Wednesday, July 04, 2007

Latin Mass May Damage Catholic-Jewish Relations

Pope Benedict XVI's decision this week to ease restrictions on a traditional Mass that includes a reference to Jewish conversion could damage Catholic-Jewish relations, interfaith leaders say.

The pope is said to have authorized the broader use of the Latin-language Tridentine Mass, which was widely supplanted more than 40 years ago by a less formal Mass in the local vernacular.

When celebrated in the traditional format that is favored by some conservative Catholics, the Good Friday liturgy contains a passage stating that Jews live in "blindness" and "darkness" and asking God to "remove the veil from their hearts."

A reference to Jews as "perfidious" was excised from the liturgy in 1969.

"At a time when anti-Semitism is rising around the world, there's symbolism in permitting a wider reading of a prayer to convert the Jews," the associate director for interfaith affairs at the Anti-Defamation League, Eric Greenberg, said. "We're monitoring it very closely."

Since the Second Vatican Council — which heralded changes in Catholic liturgy and decorum, decried anti-Semitism, and acknowledged that Jews as "an entire people" were not responsible for the death of Jesus — the Tridentine Mass has been in limited use, with priests required to obtain their bishop's permission to perform the services.

Mr. Greenberg said a papal decision permitting the broad use of the language pertaining to Jews would create "an appearance of pre- Vatican II backsliding."

An adviser on Catholic-Jewish relations to various church and civic organizations, Philip Cunningham, said the traditional Good Friday liturgy contradicts the belief statement of the Second Vatican Council.

"To the degree that Jews care about the official teaching of the Catholic Church, this would be an exception to the general respect for Judaism that has been promoted since the council," he said.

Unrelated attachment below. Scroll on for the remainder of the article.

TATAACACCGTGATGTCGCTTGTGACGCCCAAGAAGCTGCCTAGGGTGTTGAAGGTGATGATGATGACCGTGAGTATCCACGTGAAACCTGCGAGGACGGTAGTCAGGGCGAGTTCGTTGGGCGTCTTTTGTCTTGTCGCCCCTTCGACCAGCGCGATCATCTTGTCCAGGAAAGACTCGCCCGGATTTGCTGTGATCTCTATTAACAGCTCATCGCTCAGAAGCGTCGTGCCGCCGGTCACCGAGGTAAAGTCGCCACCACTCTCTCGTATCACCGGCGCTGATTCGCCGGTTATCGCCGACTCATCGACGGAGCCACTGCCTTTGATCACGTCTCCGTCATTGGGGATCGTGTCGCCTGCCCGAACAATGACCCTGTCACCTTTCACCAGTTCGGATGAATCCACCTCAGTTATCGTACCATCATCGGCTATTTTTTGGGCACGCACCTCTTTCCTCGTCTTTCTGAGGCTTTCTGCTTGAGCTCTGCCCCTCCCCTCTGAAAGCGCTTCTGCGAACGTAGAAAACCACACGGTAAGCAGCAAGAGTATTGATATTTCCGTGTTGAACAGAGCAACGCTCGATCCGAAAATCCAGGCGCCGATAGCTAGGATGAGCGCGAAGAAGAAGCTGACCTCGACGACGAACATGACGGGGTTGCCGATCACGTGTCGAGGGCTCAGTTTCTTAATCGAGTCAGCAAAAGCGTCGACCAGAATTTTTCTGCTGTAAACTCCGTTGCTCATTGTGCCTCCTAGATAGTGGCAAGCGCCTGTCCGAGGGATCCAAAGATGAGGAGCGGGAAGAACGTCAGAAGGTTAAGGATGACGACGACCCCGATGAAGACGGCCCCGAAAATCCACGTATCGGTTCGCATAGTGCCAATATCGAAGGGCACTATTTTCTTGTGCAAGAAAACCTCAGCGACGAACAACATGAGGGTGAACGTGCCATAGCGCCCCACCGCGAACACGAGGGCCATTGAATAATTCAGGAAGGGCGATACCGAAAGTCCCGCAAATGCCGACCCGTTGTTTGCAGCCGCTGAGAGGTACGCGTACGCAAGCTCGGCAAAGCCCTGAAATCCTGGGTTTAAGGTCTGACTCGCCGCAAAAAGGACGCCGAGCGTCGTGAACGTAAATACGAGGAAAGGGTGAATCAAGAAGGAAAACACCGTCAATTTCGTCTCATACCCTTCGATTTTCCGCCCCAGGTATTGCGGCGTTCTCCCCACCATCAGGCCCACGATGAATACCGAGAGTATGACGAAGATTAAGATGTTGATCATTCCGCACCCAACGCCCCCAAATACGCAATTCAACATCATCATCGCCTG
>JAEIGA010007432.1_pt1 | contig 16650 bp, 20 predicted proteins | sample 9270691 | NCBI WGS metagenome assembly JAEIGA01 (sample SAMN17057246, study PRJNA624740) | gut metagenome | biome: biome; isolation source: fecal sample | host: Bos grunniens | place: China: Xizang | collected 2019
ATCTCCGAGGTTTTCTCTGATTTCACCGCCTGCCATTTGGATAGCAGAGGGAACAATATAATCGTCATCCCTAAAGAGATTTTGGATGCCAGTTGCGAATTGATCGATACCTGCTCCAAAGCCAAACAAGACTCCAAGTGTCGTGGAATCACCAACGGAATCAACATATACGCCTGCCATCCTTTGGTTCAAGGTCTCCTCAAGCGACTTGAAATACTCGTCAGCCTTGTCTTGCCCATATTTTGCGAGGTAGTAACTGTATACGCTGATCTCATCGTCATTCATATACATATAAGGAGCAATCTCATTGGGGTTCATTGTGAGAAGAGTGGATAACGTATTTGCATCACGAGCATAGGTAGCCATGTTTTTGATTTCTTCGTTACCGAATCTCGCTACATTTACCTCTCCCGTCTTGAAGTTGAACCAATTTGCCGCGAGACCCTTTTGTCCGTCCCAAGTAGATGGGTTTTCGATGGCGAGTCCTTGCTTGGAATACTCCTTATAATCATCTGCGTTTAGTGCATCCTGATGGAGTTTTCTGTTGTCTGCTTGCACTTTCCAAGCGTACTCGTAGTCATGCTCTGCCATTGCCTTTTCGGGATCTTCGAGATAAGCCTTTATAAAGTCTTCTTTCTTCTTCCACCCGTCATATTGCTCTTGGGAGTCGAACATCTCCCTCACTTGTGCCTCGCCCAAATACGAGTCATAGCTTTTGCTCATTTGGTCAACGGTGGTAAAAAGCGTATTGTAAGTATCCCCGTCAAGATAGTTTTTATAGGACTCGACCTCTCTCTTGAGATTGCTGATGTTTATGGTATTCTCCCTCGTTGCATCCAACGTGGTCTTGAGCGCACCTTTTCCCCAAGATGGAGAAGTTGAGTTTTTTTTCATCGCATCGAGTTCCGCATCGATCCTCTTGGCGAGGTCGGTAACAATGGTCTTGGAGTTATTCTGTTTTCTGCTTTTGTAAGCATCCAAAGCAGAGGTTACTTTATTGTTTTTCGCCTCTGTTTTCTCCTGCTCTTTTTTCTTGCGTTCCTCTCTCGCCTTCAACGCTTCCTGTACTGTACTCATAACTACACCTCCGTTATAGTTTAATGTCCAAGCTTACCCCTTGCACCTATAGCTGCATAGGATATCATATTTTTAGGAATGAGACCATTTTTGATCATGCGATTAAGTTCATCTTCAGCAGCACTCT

Mr. Cunningham said the expected decision to ease restrictions on the Tridentine Mass is an effort to reach out to a small "far-right fringe group" that has felt alienated by the church changes of the 1960s.

The editor of a religion journal, First Things, the Reverend Richard John Neuhaus, estimated that of the more than 1 billion Catholics worldwide, fewer than 600,000 would like to see a repeal of the Second Vatican Council decisions.

Rev. Neuhaus posited that Pope Benedict XVI's forthcoming decree on the Tridentine Mass would "reflect the language adopted by the Second Vatican Council," and that phrases that could be construed as offensive to Jews would be removed.

Even if that language were not changed, Rev. Neuhaus said relations between Catholics and Jews would remain strong. "We're not talking about a major part of Catholic worship," he said.

"We're talking about one sentence that occurs once a year. That's not to say it is unimportant, but the things done with Catholic-Jewish relations over the past half-century is not going to be compromised. The church's commitment to a respectful dialogue with Judaism is irrevocable."

The chairman of the board of the Catholic League for Religious and Civil Rights, the Reverend Philip Eichner, said the traditional Good Friday references to conversion are well meaning — not anti-Semitic.

"We would say everyone who doesn't see Jesus is living in a certain amount of darkness, and we want them to see the light," he said.


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